of the investigations of Thenard, Gay-Lussac, Chevreul, Dumas, Balard, and Pelouse. It is said that he hesitated at first between science and music, but was finally attracted to chemistry by the lectures of Dumas; and, on leaving college, he constructed a laboratory at his own expense, and pursued his researches without either master or pupils for nearly nine years. He was not more than twenty years old before he marked his place in science by an original work, the scale of which he enlarged in the following years, exhibiting in it so many proofs of an inventive and clear mind that he was sent to Besançon to organize the newly-created faculty of sciences in that city, and became its dean—at the age of twenty-six years. Here, on invitation of the municipal council, he undertook the analysis of the waters of the river Doubs, and of the numerous springs around the town. Applying new and more exact methods, he ascertained the presence of nitrates and silicates in all the waters—facts which were afterward confirmed by Boussingault, and shown by him to have an important bearing on agriculture. This analytical talent out of the usual line, says M. Pasteur in his funeral eulogy, which was one of the features of Deville's genius, never abandoned him; and, "if you review the field of his persevering labor as a whole, you will find it marked at every step by evidences of a passionate seeking for the most perfect analytical methods. That rigor of analysis, which is the probity of the chemist, . . . Deville communicated to all his pupils, and it may be seen to shine in the labors of all those whom he inspired—of Debray, Troost, Fouqué, Grandeau, Hautefeuille, Gemez, Lechartier, and many others."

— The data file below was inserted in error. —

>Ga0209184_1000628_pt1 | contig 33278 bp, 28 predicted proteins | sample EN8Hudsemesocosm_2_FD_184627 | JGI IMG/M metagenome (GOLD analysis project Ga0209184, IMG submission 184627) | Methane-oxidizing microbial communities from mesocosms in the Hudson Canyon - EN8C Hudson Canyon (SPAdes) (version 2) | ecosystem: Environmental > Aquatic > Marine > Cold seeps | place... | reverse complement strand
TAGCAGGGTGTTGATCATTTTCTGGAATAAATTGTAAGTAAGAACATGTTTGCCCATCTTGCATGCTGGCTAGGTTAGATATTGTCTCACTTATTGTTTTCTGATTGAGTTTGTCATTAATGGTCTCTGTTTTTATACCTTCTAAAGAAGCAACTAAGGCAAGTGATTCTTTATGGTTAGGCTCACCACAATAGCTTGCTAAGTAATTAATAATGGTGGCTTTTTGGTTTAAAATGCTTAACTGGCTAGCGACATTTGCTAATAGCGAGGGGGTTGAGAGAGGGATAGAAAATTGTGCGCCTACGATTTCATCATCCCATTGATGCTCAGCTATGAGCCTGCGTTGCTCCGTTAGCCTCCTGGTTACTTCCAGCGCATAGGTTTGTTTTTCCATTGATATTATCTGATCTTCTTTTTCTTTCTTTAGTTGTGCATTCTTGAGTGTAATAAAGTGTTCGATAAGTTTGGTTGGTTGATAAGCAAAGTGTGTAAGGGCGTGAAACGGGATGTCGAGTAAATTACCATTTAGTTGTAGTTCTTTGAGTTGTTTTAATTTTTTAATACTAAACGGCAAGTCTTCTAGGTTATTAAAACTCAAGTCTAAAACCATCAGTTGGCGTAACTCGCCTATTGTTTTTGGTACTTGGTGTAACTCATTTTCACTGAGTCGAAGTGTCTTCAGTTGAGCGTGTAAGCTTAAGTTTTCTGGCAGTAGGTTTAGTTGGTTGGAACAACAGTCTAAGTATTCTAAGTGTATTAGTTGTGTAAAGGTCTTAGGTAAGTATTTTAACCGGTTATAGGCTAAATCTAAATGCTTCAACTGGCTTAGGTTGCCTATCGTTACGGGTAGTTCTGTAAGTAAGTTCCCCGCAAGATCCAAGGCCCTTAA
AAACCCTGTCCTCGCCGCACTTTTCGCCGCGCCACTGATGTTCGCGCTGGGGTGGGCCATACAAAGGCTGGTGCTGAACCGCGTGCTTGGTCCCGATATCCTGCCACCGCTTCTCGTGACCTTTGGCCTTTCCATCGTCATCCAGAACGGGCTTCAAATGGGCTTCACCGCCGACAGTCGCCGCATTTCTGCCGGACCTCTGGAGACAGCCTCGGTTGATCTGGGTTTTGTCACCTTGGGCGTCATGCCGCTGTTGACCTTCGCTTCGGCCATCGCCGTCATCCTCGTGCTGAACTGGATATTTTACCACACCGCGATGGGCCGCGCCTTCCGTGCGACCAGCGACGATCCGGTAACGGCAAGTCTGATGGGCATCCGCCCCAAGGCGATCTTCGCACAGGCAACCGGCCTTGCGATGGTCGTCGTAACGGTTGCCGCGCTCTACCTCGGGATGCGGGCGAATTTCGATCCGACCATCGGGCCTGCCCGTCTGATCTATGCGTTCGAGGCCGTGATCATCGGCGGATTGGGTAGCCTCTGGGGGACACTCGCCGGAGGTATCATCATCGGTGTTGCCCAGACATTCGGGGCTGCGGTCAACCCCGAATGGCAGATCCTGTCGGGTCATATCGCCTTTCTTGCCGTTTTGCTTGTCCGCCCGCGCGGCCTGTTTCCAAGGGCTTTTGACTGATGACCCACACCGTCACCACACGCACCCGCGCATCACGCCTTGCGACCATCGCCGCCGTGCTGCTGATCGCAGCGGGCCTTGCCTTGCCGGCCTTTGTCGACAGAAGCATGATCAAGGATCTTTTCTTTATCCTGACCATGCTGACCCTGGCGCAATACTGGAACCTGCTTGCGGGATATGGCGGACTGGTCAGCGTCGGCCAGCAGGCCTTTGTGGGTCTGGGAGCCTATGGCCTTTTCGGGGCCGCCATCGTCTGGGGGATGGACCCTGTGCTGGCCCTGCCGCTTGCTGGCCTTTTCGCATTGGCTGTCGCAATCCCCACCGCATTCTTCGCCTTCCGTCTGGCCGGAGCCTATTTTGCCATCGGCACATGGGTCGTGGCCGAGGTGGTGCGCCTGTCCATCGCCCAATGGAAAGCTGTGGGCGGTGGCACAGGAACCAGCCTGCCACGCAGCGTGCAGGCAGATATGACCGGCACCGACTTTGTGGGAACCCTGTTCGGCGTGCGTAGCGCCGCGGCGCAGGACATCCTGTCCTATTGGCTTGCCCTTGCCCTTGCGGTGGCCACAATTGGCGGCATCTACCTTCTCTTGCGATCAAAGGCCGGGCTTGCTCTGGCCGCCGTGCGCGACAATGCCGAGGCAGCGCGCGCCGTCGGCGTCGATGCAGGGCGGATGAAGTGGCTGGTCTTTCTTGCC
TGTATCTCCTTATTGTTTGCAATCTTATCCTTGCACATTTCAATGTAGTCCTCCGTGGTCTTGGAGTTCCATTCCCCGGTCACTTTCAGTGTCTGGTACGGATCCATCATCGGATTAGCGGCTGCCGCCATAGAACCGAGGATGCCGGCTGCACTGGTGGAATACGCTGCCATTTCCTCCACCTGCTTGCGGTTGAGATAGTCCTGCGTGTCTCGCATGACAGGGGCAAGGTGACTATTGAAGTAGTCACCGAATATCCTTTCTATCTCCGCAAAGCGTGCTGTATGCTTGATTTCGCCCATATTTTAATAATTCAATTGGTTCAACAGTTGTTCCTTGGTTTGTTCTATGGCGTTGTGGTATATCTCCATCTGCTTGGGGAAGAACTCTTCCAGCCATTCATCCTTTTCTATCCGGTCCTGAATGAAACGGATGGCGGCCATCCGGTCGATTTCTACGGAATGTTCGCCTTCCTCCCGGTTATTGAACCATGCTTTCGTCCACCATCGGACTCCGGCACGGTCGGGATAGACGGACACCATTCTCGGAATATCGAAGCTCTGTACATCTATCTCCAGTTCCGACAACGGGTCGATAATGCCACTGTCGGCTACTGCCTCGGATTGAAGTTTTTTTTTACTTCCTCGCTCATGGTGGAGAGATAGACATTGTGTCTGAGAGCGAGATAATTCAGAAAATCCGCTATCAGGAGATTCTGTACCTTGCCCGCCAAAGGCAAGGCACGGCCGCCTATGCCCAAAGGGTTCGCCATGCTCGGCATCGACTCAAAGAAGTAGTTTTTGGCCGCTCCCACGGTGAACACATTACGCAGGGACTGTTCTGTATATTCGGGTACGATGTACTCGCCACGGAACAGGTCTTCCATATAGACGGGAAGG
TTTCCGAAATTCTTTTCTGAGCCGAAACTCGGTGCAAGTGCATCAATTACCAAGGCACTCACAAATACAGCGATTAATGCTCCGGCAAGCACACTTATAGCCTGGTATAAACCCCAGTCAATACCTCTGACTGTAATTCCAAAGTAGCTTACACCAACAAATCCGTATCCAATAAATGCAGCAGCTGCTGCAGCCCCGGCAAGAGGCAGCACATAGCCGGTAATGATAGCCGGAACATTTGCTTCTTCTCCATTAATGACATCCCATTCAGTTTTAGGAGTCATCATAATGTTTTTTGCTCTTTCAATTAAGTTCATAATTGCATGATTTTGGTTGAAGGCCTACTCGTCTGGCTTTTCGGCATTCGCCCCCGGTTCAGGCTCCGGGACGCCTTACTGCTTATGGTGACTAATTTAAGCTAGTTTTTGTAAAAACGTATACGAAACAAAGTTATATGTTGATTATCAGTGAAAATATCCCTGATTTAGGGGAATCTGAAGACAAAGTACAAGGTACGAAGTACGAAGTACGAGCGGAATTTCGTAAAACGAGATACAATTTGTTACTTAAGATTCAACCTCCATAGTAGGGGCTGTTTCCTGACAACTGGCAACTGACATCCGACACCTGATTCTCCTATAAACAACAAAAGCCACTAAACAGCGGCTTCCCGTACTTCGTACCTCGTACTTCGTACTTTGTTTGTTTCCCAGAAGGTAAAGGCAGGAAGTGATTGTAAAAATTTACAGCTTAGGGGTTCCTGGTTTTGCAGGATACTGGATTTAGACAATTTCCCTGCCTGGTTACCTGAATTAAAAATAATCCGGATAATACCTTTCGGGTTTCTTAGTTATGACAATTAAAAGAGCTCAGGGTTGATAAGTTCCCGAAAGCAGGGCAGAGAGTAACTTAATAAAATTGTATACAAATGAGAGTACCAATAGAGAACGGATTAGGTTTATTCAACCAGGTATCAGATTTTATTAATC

In 1851, when thirty-three years old, Deville succeeded Balard in the chair of Chemistry in the Higher Normal School in Paris, where he worked at tasks which have led to the enrichment of wealthy manufacturers, and with an ardor which made the laboratory of this institution a central point of chemical investigation for all Europe as well as for France, for the modest salary of three thousand francs, or six hundred dollars. In 1854 he assumed, in addition to his work here, the duties of a lectureship, which fourteen years later became a full professorship, in the Sorbonne.
M. Deville's first researches were in organic chemistry, and began to attract attention in 1840, when he published a remarkable study of turpentine-oil and various derivatives of the terpenes, the carefully tabulated results of which form the chief basis of our knowledge of the different isomeric states of this group. It was followed in 1842 by a research on toluene, which has had an important bearing in the researches on the aniline colors.
He soon afterward turned away from this branch of the science to devote himself to mineral chemistry, in which, says M. Pasteur, he for thirty years held the scepter in France and Europe.
His first great discovery in this department was announced in 1849, when he demonstrated the existence of anhydrous nitric acid, and de-